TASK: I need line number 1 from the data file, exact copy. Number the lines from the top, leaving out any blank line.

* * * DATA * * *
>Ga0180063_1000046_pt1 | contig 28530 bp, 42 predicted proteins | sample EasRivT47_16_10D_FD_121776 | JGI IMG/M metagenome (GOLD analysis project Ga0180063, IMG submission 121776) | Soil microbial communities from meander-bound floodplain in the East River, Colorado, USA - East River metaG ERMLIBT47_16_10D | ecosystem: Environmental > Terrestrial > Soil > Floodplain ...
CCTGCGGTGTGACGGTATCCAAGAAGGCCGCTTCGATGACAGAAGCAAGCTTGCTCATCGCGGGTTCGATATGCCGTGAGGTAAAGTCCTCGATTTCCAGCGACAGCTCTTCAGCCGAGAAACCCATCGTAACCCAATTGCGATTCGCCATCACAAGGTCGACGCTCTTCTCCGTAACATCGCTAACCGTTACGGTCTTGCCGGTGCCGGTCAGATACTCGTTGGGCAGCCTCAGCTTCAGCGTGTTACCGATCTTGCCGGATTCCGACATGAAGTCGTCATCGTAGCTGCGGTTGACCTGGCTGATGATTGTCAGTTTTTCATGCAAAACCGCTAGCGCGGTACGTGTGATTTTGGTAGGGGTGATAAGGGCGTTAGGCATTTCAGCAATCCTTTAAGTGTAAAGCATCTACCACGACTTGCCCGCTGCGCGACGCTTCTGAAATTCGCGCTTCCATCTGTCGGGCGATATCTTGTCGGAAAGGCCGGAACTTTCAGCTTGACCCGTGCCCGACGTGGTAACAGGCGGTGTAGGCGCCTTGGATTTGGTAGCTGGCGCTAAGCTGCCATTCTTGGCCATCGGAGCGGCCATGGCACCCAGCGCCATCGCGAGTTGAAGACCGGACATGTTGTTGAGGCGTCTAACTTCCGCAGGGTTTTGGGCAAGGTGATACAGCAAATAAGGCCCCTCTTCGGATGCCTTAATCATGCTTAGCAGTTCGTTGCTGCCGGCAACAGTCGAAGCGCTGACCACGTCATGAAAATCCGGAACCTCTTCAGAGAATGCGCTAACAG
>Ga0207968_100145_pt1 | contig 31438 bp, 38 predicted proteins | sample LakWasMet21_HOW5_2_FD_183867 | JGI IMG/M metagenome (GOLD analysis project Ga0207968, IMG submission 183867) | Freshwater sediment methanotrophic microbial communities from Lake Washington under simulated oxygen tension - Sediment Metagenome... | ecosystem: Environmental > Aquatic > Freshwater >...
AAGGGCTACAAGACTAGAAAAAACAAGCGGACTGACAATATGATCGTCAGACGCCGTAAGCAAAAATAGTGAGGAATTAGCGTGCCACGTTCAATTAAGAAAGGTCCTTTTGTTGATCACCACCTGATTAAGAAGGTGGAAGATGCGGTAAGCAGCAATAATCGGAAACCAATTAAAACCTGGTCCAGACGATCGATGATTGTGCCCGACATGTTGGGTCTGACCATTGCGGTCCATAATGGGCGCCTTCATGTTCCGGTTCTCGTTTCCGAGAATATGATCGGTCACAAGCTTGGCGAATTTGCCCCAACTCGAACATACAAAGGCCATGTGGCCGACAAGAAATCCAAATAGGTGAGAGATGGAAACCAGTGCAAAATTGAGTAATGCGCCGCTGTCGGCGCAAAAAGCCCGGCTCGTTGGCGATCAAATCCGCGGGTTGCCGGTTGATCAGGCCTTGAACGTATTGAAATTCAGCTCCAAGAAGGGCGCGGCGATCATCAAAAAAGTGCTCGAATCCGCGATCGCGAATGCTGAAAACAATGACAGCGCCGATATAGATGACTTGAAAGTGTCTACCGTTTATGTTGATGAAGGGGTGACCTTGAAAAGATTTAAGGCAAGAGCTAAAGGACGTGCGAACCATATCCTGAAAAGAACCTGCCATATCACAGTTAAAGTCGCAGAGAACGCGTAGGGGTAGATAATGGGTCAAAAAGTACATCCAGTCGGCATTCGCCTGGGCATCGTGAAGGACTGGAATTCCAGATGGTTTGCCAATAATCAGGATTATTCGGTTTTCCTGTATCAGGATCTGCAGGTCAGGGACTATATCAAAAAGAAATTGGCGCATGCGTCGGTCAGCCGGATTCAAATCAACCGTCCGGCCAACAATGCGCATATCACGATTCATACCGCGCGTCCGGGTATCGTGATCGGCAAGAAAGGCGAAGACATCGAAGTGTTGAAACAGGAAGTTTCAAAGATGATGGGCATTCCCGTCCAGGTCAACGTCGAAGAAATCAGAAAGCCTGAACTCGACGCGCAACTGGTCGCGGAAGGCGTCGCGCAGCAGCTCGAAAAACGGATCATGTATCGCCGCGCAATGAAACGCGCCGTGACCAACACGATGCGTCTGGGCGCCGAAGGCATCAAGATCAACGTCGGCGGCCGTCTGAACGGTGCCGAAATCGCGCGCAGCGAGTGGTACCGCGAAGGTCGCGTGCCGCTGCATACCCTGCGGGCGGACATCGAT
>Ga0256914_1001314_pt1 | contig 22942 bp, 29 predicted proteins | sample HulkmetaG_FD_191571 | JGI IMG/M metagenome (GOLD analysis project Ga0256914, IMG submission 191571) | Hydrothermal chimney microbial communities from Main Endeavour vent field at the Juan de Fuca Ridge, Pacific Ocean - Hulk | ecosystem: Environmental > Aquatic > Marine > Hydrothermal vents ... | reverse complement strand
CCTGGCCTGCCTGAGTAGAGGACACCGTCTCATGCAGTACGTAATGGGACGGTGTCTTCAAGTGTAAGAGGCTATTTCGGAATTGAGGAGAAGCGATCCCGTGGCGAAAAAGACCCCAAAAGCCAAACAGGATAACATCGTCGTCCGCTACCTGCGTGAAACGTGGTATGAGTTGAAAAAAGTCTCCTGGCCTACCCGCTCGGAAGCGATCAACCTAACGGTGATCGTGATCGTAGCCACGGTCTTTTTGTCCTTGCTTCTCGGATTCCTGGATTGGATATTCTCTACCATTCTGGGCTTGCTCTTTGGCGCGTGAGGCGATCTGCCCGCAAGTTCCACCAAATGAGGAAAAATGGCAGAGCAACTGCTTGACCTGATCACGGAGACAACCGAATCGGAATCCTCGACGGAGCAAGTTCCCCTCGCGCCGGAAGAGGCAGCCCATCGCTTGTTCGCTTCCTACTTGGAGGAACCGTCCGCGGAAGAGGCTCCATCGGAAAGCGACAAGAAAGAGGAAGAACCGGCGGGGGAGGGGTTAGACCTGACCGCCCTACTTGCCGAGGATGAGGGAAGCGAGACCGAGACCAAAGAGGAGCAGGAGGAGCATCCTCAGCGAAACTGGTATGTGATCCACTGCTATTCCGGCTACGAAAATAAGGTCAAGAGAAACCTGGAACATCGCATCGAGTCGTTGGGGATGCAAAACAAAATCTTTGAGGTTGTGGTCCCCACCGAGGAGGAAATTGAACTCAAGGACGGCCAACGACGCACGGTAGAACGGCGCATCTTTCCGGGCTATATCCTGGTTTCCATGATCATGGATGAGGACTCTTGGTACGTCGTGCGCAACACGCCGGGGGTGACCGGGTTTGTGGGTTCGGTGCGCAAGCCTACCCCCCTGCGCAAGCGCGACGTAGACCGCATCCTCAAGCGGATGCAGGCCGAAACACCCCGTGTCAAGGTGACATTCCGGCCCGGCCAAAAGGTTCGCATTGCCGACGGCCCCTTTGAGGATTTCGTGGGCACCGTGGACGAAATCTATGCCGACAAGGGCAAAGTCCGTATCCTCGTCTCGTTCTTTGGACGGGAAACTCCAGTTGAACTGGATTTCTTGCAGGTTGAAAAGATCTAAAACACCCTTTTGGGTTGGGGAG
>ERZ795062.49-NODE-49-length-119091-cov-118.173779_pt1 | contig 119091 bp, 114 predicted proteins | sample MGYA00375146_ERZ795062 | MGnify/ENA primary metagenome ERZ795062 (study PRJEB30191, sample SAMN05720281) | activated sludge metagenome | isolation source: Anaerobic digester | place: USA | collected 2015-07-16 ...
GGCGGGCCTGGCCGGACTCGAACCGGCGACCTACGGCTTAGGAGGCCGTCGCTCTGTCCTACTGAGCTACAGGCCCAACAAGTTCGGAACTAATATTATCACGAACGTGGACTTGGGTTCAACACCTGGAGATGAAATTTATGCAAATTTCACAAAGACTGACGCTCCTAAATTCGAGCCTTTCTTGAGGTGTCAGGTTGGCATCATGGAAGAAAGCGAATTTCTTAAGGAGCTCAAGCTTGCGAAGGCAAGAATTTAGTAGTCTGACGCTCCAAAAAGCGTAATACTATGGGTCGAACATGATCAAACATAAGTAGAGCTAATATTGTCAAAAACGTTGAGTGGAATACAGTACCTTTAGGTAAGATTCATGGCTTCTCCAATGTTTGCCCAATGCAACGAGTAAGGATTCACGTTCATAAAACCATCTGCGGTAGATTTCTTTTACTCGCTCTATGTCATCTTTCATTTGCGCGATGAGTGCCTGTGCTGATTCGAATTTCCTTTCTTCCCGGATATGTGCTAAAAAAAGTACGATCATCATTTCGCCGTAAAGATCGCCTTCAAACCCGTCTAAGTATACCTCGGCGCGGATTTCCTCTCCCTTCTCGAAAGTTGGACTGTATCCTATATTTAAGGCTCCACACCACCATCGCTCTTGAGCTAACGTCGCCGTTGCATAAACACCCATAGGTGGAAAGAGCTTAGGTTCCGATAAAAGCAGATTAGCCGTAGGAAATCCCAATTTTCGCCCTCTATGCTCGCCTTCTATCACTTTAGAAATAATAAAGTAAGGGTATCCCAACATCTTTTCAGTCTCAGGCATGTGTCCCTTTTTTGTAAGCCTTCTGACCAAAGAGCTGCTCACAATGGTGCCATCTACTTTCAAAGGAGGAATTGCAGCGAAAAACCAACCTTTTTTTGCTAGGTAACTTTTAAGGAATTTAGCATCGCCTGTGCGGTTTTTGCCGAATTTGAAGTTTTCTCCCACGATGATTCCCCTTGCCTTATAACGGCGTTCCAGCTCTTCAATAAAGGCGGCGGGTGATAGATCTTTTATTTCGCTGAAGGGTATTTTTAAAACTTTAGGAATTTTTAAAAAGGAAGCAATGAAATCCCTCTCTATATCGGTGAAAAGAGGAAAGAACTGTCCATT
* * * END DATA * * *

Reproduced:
>Ga0180063_1000046_pt1 | contig 28530 bp, 42 predicted proteins | sample EasRivT47_16_10D_FD_121776 | JGI IMG/M metagenome (GOLD analysis project Ga0180063, IMG submission 121776) | Soil microbial communities from meander-bound floodplain in the East River, Colorado, USA - East River metaG ERMLIBT47_16_10D | ecosystem: Environmental > Terrestrial > Soil > Floodplain ...